2. Auto-RX — Read lots of glowing reviews on this over on the Bob Is The Oil Guy forums, with many claiming its cleaning performance is second to none. However, I've also read posts claiming that Auto-Rx has employed paid forum posters to shill for their product, that they've changed the formulation and patent four times in twelve years, and that the owner of the company is a real piece of work. On top of that it appears to be a slow-cleaning formulation — the instructions state that it works slowly over several oil changes. This makes this a questionable fit for my application as I'd like to clean out my engine now, but the truck currently isn't road worthy.

  3. Diesel — I've seen #2 diesel recommended plenty of times to be used as a one-quart oil substitute an hour or so before an oil change, much like ATF. Some claim that diesel is what most "engine flush" products are based on, anyway. The upside here is the low cost on a per-oz. basis compared to other products, but this seems like it would be one of the more aggressive solvents with low lubricity that could possibly do some damage if you weren't extremely careful.

  4. Kerosene — This is probably the second-most recommended product I've seen for cleaning out severe sludge immediately, second only to ATF. That said, the pros and cons seem to very closely mirror those of diesel. Low relative cost and immediate results, but low lubricity and the very real potential for engine damage if not used judiciously.

  5. Marvel Mystery Oil — One of the most popular "snake-oil" additives for all types of things, MMO doesn't get rave reviews when it comes to sludge removal as it is a very mild cleaner. I get the feeling that it's more on the "protective lubricant" end of the spectrum as opposed to a cleaning solvent. That said, it's cheap at $3.88/quart and is recommended as being less harsh than ATF / Diesel / Kerosene and therefore lower risk. Likely won't provide immediate results, but will work slowly over time.

  6. Pennzoil Ultra Platinum 5W-30 Synthetic Motor Oil — Pennzoil's Ultra Platinum is one of the most highly regarded synthetics, even more so than Mobil-1. Some say that it is so high in detergents that it is basically equivalent to an engine flush. It has significantly more detergents in it — Boron, in particular — than does Pennzoil's Platinum synthetic, making it better at combating deposits.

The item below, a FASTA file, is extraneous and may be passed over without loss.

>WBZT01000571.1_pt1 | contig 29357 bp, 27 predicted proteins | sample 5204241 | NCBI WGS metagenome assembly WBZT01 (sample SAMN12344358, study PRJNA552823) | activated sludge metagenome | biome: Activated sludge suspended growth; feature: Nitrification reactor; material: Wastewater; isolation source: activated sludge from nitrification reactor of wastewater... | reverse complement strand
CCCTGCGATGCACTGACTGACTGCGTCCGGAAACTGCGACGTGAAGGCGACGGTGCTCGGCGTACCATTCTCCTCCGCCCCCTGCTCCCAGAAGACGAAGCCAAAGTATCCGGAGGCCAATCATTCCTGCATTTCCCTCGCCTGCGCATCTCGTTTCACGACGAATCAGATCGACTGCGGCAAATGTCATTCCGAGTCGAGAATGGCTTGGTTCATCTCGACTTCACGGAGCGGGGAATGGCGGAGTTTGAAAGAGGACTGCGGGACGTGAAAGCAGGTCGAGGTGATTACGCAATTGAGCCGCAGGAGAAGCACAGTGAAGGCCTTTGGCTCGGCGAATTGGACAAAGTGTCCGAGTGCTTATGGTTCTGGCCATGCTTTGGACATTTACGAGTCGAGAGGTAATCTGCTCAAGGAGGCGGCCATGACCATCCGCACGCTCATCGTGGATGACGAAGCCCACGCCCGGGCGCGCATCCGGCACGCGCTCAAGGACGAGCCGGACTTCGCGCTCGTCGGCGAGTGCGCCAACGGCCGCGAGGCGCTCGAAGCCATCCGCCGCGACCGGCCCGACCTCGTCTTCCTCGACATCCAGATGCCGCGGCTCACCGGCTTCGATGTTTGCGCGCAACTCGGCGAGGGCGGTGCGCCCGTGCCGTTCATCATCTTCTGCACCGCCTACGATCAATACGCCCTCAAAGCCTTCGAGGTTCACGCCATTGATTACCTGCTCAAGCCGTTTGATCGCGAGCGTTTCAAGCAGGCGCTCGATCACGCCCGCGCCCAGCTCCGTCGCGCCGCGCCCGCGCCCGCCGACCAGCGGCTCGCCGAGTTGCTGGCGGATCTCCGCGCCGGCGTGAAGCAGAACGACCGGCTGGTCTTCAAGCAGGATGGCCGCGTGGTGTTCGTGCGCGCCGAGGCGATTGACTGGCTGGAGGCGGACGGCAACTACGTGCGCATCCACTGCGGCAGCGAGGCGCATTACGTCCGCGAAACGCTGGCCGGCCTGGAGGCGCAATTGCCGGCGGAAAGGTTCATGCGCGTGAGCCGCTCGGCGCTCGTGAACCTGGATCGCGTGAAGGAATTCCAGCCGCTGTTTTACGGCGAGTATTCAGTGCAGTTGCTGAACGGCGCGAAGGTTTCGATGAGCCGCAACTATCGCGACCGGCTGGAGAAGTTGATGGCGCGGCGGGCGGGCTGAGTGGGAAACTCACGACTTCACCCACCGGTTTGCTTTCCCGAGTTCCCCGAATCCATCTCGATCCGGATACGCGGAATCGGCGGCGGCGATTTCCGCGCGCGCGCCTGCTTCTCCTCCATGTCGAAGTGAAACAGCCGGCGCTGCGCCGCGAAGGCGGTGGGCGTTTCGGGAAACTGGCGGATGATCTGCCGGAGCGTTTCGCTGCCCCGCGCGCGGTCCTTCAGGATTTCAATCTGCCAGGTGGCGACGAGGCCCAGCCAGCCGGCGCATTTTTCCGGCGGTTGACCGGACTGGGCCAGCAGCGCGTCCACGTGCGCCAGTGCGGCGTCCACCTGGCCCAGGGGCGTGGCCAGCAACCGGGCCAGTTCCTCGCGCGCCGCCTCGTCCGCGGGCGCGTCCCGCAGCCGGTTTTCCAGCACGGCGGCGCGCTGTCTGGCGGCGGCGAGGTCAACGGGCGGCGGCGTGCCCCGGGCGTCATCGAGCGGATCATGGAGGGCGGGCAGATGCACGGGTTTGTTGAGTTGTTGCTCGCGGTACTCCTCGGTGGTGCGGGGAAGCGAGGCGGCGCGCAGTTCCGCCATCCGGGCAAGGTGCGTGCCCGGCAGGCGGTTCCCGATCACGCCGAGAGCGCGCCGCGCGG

7. Sea Foam Motor Treatment — Sea Foam is one of the most popular cleaners, with many stating they've obtained good results. However, others state that it's so thin that the cleaning agents likely dissolve quickly with engine heat. Another con is that the instructions indicate that it should be run at least 100 miles prior to an oil change for most effective results. It doesn't sound as if it works as immediately as ATF / Diesel / Kerosene.
Final Thoughts
Since I'm not positioned to actually drive my truck for hundreds / thousands of miles during the course of an engine cleaning, I'm leaning away from Auto-RX, Marvel Mystery Oil, and Sea Foam. The more immediate results of ATF / Diesel / Kerosene are more appealing, and since I can afford to stop the cleaning if need be to drop the pan and clean the pickup screen, that con of the more aggressive cleaners becomes less of an issue. I likely won't rely on Pennzoil Ultra Platinum alone for the initial cleaning, but will be running it as my motor oil of choice after the fact.

Based on the above photos, how severe is the current sludge condition of the crankcase and valve train, and what product and process would you recommend for removing it? I am planning on tackling a fuel system and throttle body / combustion chamber cleaning separately, so this question is primarily intended to focus on the crankcase and valve train.

I've created a poll at the bottom of the thread and would appreciate if you'd take the time to vote and comment with your reasoning. Also, I would be very interested in hearing recommendations on what ratio of cleaner-to-oil, how long to let the engine run during the cleaning, and when to swap oil filters during the flush. Thanks in advance!
No, no, no! If it's that F offed then the only correct way to do is a tear down. Putting crap in the oil will only clog the oil pickup screen and kill the engine